The world rejoiced in 2008, when it was announced that measles-related deaths had fallen by 78%. Finally, it seemed that one of the world’s most contagious diseases would be eradicated. However, the celebration would be short-lived. In the last few years, there have been increasing reports of measles cases in the US and around the world.
The measles is caused by an air-borne virus which develops quickly among people and children whose immune systems are still delicate. Children suffer from rashes and high fevers that weaken their immune system and leave them vulnerable to more serious diseases and complications such as pneumonia, encephalitis, and roseola.
Since January of this year, the Centers for Disease Control have released reports warning travelers to get immunized, yet these warnings have largely gone unheeded. Candice Burns Hoffman from the CDC said that the USA is undergoing, “the highest number of measles cases since 1996.” Most of these cases are the result of travelers returning from overseas where measles is becoming more prevalent. 156 cases of the measles have been reported to the CDC in the US; 87% of those cases are from returning travelers from abroad.
So how does the Red Cross help measles?
In 2001, the International Red Cross partnered with the World Health Organization, UNICEF, The United Nations Foundation, and The Centers for Disease Control in the Measles Initiative. The focus of this program is to eliminate measles in the developing world. In 2002, measles was declared inactive in most Western developed countries, and those countries were stewards to help eliminate measles through vaccinations in countries such as India, China, Liberia, Chad, Mali, and Indonesia.
The Red Cross is still supportive of this initiative; perhaps you will recall the Holiday Giving catalogue from this past Christmas. Inside the catalogue, the Measles Initiative promoted the mission of vaccinating children against the measles for $1 per child. This small donation provided a child with life saving inoculations against the measles, mumps, and rubella, as well as providing children with mosquito nets and vitamin A supplements to bolster efforts against contagious diseases.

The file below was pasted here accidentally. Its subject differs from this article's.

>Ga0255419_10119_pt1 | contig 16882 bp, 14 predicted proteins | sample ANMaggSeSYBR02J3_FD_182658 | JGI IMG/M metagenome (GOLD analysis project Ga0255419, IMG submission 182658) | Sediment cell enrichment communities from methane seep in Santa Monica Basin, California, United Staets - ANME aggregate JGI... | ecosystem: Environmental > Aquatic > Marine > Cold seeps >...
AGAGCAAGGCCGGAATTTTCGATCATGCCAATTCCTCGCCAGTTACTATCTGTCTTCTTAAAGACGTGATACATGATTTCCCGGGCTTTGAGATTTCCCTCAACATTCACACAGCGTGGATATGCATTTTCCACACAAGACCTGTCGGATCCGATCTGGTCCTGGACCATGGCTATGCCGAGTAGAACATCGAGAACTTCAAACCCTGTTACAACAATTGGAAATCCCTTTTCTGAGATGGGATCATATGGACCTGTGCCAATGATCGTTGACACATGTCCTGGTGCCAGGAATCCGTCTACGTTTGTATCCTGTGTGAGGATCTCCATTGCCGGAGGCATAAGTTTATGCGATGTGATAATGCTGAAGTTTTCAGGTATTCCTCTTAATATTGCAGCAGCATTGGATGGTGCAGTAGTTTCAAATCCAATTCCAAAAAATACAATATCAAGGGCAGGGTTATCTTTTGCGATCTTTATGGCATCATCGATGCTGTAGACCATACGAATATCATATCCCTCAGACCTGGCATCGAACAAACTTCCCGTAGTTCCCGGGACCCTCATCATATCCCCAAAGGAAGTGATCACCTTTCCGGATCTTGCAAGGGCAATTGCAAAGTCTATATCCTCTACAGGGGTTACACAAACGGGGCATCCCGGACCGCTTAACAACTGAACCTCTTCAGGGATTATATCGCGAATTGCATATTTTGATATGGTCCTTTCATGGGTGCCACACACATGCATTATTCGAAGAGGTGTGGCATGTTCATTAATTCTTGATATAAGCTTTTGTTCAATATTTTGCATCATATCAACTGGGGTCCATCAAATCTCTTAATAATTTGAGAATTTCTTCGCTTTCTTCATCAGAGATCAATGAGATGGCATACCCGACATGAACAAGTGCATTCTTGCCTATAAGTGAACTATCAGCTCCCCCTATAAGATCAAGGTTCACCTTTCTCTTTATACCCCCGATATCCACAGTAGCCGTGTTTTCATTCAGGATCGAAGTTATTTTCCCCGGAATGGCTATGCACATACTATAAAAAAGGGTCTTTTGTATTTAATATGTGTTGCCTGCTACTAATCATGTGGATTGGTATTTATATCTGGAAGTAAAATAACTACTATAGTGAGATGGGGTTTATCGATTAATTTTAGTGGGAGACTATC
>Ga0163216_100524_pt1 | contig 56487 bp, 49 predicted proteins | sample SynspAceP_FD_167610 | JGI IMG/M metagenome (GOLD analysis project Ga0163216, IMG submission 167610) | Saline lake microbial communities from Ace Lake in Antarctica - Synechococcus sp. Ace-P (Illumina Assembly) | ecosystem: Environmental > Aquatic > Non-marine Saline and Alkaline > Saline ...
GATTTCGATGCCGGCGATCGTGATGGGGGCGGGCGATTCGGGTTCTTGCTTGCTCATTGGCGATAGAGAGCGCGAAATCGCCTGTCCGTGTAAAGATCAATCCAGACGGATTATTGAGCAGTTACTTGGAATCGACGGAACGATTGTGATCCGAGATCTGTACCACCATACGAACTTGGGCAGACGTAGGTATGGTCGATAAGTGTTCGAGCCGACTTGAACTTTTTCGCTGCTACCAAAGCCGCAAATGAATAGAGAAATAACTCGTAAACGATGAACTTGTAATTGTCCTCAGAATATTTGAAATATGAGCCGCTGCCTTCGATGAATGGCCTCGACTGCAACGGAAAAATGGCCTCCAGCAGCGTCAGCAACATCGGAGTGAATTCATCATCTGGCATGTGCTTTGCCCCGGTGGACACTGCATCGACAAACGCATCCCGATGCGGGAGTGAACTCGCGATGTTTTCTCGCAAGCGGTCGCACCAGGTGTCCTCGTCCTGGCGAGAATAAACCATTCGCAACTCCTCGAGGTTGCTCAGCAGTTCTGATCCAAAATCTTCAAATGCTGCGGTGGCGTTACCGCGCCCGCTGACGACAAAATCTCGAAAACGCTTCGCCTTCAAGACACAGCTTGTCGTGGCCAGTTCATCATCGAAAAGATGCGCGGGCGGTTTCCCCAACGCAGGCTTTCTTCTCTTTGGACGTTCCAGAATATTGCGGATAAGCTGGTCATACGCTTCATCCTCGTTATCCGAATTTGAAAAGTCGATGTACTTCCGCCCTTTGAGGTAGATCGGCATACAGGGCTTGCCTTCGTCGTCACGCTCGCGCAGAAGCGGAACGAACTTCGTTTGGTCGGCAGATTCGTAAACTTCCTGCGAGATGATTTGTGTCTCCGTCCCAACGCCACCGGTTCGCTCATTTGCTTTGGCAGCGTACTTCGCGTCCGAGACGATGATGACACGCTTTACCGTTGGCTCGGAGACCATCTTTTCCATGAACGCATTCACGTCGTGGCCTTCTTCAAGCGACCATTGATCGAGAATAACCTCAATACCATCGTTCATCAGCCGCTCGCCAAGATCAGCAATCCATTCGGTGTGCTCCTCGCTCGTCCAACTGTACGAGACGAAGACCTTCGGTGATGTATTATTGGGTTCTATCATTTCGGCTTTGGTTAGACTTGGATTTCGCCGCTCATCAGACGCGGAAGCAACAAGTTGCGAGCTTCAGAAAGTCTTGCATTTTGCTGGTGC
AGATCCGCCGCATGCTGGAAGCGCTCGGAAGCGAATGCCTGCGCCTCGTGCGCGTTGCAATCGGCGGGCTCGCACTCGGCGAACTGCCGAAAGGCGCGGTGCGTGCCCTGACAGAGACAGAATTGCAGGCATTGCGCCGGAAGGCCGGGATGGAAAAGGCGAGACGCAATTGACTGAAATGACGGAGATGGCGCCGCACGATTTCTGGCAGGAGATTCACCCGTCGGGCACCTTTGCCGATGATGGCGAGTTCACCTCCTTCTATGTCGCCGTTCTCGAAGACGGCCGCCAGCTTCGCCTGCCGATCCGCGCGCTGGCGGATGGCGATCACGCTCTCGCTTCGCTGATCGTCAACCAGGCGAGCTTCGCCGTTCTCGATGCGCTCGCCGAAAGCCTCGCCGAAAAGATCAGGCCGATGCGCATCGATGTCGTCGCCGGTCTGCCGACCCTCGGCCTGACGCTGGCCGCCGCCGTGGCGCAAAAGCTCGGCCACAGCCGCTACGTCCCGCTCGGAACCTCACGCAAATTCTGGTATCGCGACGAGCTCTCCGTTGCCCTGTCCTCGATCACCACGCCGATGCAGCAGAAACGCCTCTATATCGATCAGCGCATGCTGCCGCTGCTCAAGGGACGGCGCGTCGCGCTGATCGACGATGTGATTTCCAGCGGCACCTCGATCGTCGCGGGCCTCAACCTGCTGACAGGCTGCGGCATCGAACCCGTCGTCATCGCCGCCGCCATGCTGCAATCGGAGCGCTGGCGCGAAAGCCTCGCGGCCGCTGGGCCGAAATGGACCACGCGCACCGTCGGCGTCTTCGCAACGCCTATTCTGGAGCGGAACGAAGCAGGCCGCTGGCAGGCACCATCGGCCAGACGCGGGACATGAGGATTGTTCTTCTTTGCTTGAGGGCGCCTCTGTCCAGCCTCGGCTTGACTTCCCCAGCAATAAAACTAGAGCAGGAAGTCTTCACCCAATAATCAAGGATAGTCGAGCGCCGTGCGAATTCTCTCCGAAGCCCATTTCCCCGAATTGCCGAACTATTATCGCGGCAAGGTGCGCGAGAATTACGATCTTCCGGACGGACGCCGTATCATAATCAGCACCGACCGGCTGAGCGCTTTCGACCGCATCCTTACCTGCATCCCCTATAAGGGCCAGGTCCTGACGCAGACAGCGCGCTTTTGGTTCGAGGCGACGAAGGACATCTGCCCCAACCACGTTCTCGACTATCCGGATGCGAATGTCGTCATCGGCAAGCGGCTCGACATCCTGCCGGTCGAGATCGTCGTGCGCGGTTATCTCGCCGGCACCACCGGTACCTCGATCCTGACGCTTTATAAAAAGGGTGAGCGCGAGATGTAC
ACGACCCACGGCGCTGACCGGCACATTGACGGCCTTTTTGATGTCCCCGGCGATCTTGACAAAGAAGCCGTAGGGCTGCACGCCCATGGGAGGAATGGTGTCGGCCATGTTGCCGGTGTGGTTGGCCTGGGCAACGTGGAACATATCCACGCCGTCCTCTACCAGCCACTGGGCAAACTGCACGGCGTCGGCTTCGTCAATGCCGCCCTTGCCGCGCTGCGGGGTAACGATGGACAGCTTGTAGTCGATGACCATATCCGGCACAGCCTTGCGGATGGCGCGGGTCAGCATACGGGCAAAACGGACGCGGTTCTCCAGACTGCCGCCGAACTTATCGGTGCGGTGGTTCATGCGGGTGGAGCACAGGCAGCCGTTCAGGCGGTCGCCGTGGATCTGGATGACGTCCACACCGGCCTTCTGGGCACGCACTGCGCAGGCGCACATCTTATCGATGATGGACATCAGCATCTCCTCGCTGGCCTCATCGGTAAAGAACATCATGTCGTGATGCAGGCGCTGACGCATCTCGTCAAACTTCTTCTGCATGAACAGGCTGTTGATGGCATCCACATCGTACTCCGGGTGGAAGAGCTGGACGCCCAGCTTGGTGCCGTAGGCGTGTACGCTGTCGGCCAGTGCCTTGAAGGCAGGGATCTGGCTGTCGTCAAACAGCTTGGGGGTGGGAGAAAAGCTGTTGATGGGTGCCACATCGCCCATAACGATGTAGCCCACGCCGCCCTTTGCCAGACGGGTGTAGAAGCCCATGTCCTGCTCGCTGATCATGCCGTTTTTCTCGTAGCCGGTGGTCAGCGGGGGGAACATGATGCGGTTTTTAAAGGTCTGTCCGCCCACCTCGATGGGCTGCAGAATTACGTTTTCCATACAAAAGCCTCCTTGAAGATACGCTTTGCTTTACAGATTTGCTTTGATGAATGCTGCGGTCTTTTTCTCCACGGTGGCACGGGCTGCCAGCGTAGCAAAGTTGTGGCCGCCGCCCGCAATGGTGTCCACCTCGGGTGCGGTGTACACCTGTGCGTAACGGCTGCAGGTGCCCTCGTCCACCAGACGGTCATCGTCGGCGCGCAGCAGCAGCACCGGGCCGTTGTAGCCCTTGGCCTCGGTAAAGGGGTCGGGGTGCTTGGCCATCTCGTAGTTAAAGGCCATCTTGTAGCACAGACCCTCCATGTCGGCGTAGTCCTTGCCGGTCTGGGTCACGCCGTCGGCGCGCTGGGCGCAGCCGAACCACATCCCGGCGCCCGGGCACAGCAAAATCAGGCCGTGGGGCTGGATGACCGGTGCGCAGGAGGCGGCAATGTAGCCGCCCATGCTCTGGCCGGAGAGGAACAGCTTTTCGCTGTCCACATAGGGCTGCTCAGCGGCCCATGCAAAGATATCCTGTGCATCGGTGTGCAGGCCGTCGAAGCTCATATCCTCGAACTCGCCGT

Since 2001, the Measles Initiative has administered vaccines to more than 700 million people and consequently reduced measles deaths by 78% globally. But after the global economic collapse, funding and support for vaccinations of all kinds were strained. As a result, the measles began to spread again. Rebecca Martin, a spokesperson for the World Health Organization’s office in Copenhagen, explained to the Associated Press in April, “There’s been a buildup of children who have not been immunized over the years. It’s almost like a threshold. When you have enough people who have not been immunized, then outbreaks can occur.”
Between 2000 and 2008, an estimated 4.3 million deaths were prevented through programs developed by the Measles Initiative. With your help, the Red Cross can continue to lead the global fight against measles. For more information or donate to the cause, please the Measles Initiative at http://measlesinitiative.org/